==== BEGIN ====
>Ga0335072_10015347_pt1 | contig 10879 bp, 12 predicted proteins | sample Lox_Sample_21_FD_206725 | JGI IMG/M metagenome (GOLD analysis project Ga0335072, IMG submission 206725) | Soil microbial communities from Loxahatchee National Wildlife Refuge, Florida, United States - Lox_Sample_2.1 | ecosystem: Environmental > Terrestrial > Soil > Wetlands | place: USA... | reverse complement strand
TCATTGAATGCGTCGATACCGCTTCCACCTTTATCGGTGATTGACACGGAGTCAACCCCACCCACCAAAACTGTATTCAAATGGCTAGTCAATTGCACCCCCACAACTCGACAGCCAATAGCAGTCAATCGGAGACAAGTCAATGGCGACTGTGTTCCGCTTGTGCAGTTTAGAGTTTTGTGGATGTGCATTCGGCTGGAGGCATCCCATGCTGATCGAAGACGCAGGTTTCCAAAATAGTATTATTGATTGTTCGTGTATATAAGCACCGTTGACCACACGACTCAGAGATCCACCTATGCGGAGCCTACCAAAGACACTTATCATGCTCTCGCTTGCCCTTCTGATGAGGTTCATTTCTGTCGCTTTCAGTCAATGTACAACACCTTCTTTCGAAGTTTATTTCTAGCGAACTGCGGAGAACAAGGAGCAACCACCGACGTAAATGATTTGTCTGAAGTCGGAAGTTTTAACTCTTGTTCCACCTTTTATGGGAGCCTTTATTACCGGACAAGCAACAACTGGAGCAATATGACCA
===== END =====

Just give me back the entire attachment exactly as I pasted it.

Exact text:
>Ga0335072_10015347_pt1 | contig 10879 bp, 12 predicted proteins | sample Lox_Sample_21_FD_206725 | JGI IMG/M metagenome (GOLD analysis project Ga0335072, IMG submission 206725) | Soil microbial communities from Loxahatchee National Wildlife Refuge, Florida, United States - Lox_Sample_2.1 | ecosystem: Environmental > Terrestrial > Soil > Wetlands | place: USA... | reverse complement strand
TCATTGAATGCGTCGATACCGCTTCCACCTTTATCGGTGATTGACACGGAGTCAACCCCACCCACCAAAACTGTATTCAAATGGCTAGTCAATTGCACCCCCACAACTCGACAGCCAATAGCAGTCAATCGGAGACAAGTCAATGGCGACTGTGTTCCGCTTGTGCAGTTTAGAGTTTTGTGGATGTGCATTCGGCTGGAGGCATCCCATGCTGATCGAAGACGCAGGTTTCCAAAATAGTATTATTGATTGTTCGTGTATATAAGCACCGTTGACCACACGACTCAGAGATCCACCTATGCGGAGCCTACCAAAGACACTTATCATGCTCTCGCTTGCCCTTCTGATGAGGTTCATTTCTGTCGCTTTCAGTCAATGTACAACACCTTCTTTCGAAGTTTATTTCTAGCGAACTGCGGAGAACAAGGAGCAACCACCGACGTAAATGATTTGTCTGAAGTCGGAAGTTTTAACTCTTGTTCCACCTTTTATGGGAGCCTTTATTACCGGACAAGCAACAACTGGAGCAATATGACCA